Student Loan Repayment Plans Might Be Costlier Than Expected

It’s hard to argue against making student loan payments more affordable.

Millions of people who struggle to pay their loans have found relief by signing up for student loan repayment plans that allow them to reduce their monthly bill based on a percentage of their income.

The program is now getting new scrutiny after a Government Accountability Office report found that the cost of the program was more than double the amount the Department of Education had budgeted. As a result, taxpayers are now on the hook to forgive at least $108 billion in student loans, the GAO estimates.

Many borrowers are also paying more than they expected. The appeal of these plans is that they cap your monthly payment to 10 percent of your income. If you haven’t paid the loan off after 20 to 25 years (depending on when you took it out and the kind of loan you have) the remaining balance is canceled.

But there’s a downside. Even though you reduce the amount that you pay, interest continues to accrue on the balance. That means you could end up owing more than if you were on the standard 10-year student loan repayment plan. And if the loan is forgiven, you’ll owe income taxes on that balance.

There are exceptions. If you’re in a public service loan forgiveness program and make 10 years of qualifying payments, you won’t owe taxes. And if you’re insolvent at the end of a 20- or 25-year forgiveness period, the tax bill may be waived.

Choose Carefully

If you’re in a student loan repayment plan like this now or think you’ll need one, here’s what you should know to ensure it doesn’t cost you more than you expected.

There are five income-driven student loan repayment plans. The one you choose can have a big impact on how much you end up paying in total. If you can qualify (you have to prove financial need), the optimal plans for lowering your monthly payment are the Pay As Your Earn (PAYE) and Revise Pay As You Earn (REPAYE) plans.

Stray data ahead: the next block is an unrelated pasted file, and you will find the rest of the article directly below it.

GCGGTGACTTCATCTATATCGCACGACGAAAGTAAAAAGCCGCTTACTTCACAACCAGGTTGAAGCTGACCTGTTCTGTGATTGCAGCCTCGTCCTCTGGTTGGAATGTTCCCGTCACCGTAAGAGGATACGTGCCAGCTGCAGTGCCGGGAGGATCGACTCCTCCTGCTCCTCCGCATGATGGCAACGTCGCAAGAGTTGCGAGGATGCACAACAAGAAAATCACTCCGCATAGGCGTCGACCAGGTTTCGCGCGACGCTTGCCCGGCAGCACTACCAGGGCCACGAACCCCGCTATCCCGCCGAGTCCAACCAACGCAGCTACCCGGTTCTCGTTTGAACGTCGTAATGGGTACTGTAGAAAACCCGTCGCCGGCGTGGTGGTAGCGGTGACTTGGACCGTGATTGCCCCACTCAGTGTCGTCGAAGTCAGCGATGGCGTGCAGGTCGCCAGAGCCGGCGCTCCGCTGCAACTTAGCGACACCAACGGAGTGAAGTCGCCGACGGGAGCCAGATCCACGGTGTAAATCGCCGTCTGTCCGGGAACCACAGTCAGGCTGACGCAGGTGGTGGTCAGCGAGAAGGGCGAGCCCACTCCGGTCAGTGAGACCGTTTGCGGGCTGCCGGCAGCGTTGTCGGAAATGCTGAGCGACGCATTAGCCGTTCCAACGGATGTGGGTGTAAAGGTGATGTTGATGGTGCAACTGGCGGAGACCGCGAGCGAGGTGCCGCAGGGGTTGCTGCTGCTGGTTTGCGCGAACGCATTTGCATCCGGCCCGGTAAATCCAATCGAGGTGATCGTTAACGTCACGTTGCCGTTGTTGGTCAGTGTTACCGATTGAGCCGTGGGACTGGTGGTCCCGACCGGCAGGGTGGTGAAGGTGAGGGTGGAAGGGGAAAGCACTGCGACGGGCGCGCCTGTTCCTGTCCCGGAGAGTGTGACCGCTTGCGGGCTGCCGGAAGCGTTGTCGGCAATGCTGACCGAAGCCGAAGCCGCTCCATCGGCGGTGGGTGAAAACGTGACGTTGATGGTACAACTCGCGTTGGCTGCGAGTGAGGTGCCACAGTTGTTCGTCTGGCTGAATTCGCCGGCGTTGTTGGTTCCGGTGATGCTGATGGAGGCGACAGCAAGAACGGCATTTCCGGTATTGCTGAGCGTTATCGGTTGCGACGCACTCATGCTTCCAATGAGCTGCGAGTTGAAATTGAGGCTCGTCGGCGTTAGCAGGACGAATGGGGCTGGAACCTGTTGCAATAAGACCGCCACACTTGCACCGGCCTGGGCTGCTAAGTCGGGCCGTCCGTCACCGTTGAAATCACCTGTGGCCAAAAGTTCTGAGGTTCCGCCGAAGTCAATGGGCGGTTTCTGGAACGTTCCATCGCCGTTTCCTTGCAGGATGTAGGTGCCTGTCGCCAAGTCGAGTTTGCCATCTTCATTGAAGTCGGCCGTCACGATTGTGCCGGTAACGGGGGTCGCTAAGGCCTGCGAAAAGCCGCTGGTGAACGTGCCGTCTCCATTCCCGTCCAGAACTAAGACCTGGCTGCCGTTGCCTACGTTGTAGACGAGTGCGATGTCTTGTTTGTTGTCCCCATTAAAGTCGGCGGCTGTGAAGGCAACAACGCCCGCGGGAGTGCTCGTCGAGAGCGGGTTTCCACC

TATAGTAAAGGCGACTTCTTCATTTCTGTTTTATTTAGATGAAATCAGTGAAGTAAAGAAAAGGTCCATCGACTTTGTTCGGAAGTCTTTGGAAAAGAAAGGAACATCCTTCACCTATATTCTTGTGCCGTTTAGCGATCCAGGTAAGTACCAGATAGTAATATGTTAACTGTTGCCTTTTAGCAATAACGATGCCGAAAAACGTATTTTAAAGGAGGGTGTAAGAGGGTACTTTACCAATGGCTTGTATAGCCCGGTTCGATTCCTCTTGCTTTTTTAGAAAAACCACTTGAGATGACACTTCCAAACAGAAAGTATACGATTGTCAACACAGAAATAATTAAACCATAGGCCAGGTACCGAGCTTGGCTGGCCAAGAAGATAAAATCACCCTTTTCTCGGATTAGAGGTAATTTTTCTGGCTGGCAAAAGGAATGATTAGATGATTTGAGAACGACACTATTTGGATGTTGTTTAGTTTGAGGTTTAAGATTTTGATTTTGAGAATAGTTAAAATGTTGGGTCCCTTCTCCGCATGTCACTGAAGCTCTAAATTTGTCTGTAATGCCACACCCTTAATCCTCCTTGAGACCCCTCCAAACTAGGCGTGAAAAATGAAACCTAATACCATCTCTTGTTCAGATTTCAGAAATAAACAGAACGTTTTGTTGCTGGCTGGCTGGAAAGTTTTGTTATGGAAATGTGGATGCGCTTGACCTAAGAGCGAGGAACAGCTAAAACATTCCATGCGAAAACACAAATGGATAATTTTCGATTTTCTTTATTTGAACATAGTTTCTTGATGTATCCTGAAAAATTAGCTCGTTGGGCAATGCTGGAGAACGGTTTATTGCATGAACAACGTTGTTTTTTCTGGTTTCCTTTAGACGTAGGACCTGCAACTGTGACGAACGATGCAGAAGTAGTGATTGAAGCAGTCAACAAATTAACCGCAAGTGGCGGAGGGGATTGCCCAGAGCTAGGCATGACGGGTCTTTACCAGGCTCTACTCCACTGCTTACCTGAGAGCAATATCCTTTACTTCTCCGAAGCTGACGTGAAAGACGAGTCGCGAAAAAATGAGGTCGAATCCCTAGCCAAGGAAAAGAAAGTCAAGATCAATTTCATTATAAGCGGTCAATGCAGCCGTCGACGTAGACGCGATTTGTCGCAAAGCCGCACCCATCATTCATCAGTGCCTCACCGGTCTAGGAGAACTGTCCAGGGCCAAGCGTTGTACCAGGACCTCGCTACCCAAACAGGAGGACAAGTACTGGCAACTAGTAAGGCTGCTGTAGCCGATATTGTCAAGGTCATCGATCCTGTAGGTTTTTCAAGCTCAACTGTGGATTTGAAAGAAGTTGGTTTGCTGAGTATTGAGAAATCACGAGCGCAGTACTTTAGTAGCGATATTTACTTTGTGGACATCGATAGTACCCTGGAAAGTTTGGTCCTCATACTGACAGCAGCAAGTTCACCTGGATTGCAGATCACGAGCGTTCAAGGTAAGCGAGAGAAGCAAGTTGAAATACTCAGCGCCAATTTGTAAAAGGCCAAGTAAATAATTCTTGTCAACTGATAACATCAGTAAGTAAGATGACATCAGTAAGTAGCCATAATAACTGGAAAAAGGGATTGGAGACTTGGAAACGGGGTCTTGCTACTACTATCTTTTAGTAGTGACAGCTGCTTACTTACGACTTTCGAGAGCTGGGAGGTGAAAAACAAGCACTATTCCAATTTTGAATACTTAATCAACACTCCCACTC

Most recent borrowers who demonstrate financial need can use PAYE. This plan limits your payments to 10 percent of your discretionary income, caps your payments, and has a 20-year forgiveness period. The REPAYE plan is even more generous because it’s available to all direct federal loan borrowers regardless of when they took out their loans. You don’t have to prove financial hardship. It also reduces payments to 10 percent of your discretionary income, and there’s no cap on payments. As your income rises, so do your payments.

Not all loans are eligible. Income-based student loan repayment plans are available only to people who borrowed directly from the federal government. Before 2010, private banks made loans that were guaranteed by the federal government—Federal Family Education Loans. Those borrowers can qualify for income-based repayment, but they can access the other income-driven plans only if they consolidate their loans. If you have a Parent PLUS loan, you can do income-contingent repayment, which caps your payments at 20 percent of income. But there’s no limit to how much your monthly payments can grow. Private loans aren’t covered, though you can ask your lender whether you can work something out.